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Home > Blogs > QFINANCE Editor > A week in the world of business and finance (June 6 - 10 2011)

A week in the world of business and finance (June 6 - 10 2011)

Each week QFINANCE will endeavor to bring you some of the biggest news stories from the past five days in finance and business, as well as some of the most fascinating websites and links that have crossed our path. We hope you'll enjoy reading, we hope you'll have a great weekend and we hope that you'll come back each Friday to brush up on your finance and business knowledge.

Monday June 6
Dominique Strauss-Kahn pleads not guilty to the charges against him, which state that on May 14 he tried to rape a maid in his suite at Manhattan’s Sofitel Hotel. He could end up in prison for a maximum of 25 years from seven criminal charges, which he pleaded not guilty to. Strauss-Kahn’s next court date was set for July 18.
Read about Dominique Strauss-Kahn in more depth here.

Tuesday June 7
A report published by the International Energy Agency (IEA) stated that demand for gas could be greater than that for coal by 2030, and five years later the demand for oil. The IEA claimed that this was down to the uncertain future of nuclear energy, as well as the ample supplies of gas and the robust emerging markets. The report suggested that the most likely leaders within this powerful growth would be China and the US, with China promoting cleaner forms of fuel in the coming years and claims that 60% of the US’s coal power plants are to be retired in the next twenty years. The IEA commented that this could be a “golden age of gas”.
Read about the demand for oil in more depth here.

Wednesday June 8
After Iran rallied five member countries to block Saudi Arabia’s bid to increase production quotas of oil, Opec defied commonly-held expectations that it would increase output, sending Brent crude up by more than $2. The coalition, marshaled by Iran, defeated a plan by Opec to add one and a half million barrels per day to the club’s output, taking action at a meeting of oil ministers in Vienna. The Opec secretary-general, Abdalla El-Badri, denied that this would cause a crisis on the oil market, saying “We have enough stocks, we have enough supply in the market. There is no shortage.”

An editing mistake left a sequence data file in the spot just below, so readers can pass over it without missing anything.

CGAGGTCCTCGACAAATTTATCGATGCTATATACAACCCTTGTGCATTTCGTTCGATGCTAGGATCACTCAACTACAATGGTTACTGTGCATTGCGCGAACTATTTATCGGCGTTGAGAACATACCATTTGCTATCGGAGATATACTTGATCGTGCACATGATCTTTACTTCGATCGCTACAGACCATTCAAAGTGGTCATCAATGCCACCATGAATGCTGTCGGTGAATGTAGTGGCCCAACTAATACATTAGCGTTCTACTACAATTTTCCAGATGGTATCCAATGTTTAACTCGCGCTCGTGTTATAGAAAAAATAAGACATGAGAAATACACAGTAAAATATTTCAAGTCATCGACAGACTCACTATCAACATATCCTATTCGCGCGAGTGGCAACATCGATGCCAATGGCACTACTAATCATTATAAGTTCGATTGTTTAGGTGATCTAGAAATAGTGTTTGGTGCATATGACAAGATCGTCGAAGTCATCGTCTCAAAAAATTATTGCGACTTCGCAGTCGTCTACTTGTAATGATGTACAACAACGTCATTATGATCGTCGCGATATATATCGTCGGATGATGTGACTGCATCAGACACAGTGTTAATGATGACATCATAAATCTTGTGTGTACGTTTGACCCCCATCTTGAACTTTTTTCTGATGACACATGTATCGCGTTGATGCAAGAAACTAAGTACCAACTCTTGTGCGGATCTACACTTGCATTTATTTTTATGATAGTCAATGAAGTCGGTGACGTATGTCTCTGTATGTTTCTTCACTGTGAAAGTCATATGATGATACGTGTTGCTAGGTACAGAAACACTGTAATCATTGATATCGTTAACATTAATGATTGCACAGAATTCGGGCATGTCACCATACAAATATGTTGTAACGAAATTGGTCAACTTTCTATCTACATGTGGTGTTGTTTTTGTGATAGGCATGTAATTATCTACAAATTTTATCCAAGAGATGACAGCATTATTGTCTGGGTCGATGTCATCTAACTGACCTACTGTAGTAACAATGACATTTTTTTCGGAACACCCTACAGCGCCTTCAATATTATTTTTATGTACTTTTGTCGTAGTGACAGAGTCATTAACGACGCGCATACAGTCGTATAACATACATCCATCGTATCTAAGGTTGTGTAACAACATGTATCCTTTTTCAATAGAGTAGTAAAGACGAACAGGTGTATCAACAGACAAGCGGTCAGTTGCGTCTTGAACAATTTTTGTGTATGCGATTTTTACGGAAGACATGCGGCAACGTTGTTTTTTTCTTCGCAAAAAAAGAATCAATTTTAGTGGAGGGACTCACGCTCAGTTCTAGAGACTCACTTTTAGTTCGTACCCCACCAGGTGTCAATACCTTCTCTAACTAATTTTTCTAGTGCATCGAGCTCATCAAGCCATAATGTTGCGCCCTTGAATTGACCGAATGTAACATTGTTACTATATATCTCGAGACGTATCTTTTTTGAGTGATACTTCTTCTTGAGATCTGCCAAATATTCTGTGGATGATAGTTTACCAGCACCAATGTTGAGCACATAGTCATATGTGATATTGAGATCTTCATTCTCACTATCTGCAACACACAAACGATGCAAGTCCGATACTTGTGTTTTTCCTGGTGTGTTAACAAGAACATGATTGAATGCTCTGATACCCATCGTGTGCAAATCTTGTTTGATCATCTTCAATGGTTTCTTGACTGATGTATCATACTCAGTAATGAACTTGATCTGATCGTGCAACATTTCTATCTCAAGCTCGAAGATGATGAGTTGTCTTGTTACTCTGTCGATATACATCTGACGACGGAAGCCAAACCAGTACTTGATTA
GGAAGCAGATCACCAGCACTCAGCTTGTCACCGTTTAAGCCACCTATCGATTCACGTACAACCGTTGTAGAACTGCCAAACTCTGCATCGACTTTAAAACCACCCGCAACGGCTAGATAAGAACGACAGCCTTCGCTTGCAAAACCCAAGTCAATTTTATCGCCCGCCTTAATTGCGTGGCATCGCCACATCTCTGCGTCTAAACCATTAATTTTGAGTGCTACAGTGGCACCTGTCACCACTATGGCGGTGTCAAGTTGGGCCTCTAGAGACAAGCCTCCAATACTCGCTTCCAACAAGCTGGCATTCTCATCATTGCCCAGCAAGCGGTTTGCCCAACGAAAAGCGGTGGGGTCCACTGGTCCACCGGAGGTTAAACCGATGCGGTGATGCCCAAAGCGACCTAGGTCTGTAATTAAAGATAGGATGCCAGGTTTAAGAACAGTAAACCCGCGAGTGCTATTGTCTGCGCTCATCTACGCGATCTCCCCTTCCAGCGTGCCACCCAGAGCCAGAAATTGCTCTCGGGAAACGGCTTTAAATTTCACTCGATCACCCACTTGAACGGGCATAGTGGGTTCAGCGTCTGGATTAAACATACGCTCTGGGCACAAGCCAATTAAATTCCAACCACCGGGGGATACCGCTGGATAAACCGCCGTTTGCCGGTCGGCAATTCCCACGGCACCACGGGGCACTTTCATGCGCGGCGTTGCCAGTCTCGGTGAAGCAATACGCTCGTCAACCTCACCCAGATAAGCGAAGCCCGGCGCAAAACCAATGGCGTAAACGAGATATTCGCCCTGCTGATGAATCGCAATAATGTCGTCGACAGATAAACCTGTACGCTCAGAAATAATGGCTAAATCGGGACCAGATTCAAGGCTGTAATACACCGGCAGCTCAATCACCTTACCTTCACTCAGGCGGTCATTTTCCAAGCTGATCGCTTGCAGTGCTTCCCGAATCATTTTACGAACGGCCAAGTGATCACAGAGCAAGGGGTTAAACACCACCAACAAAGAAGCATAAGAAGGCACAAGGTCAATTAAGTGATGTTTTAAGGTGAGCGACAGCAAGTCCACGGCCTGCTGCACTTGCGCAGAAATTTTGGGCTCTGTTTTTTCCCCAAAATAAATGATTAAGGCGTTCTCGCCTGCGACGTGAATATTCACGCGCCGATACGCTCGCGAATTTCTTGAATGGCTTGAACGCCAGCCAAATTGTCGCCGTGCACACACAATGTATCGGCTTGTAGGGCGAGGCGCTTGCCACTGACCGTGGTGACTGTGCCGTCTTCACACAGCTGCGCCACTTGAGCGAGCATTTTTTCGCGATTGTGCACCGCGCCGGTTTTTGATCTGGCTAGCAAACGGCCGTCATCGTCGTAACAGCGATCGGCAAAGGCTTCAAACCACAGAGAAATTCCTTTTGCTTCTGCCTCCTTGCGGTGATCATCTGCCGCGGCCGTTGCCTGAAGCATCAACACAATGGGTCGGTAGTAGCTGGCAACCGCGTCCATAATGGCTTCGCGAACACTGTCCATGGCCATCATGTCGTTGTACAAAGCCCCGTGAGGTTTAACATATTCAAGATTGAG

Read about Opec, Saudi Arabia and Iran in more depth here.

Thursday June 9
After days of debates between officials from the governing socialist party and parliamentary deputies, Greece finally agreed to a four-year austerity plan that will be voted through parliament this month. The move comes with the imminent arrival of the country’s second economic bail-out in 13 months by the IMF and the EU. The session of the country’s political council claimed to have taken eight hours. Details of the measures are yet to be announced, something which has added to anxiety regarding the Panhellenic Socialist Movement’s commitment to transparency.
Read about the Greek austerity plan in more depth here.

Friday June 10
After many months of deliberation, the EU Parliament has voted to put a Tobin, or so-called ‘Robin Hood’ tax, on all financial transactions that pass through the City in an attempt to boost Brussels’ budget by five per cent. This move has sparked condemnation from industry groups, including the Association for Financial Markets in Europe (AFME), whose chief executive, Simon Lewis, claims that it is coming round at the same time as several other “significant new taxes or levies already being introduced by individual member states”. The tax, which aims to raise an additional €200bn (or £172bn) for EU parliamentary spending from 2014, would levy a 0.05 per cent free on the total value of “every type of financial transaction” going through any institution in Europe. Although the tax still requires member states’ consent through the European Council to become law, this vote shows the support for the tax and that there will no doubt now be pressure on the European Commission to look at ways of imposing the tax. There are claims that some of the revenue created by the tax will be put into combating poverty and climate change.
Read about the Tobin tax in more depth here.

Come back next Friday for another report on the world of business and finance.

Tags: "golden age of gas" , Abdalla El-Badri , AFME , Association for Financial Markets in Europe , bail out , Brent crude , Brussels , business and finance news , business news , China , demand for oil , Dominique Strauss-Kahn , EU , European Council , European Union , finance and business news , finance news , Greece , IEA , IMF , International Energy Agency , International Monetary Fund , Iran , not guilty , OPEC , Panhellenic Socialist Movement , pleads not guilty , Robin Hood tax , Saudi Arabia , Simon Lewis , Sofitel , Strauss-Kahn , Tobin , Tobin tax , US
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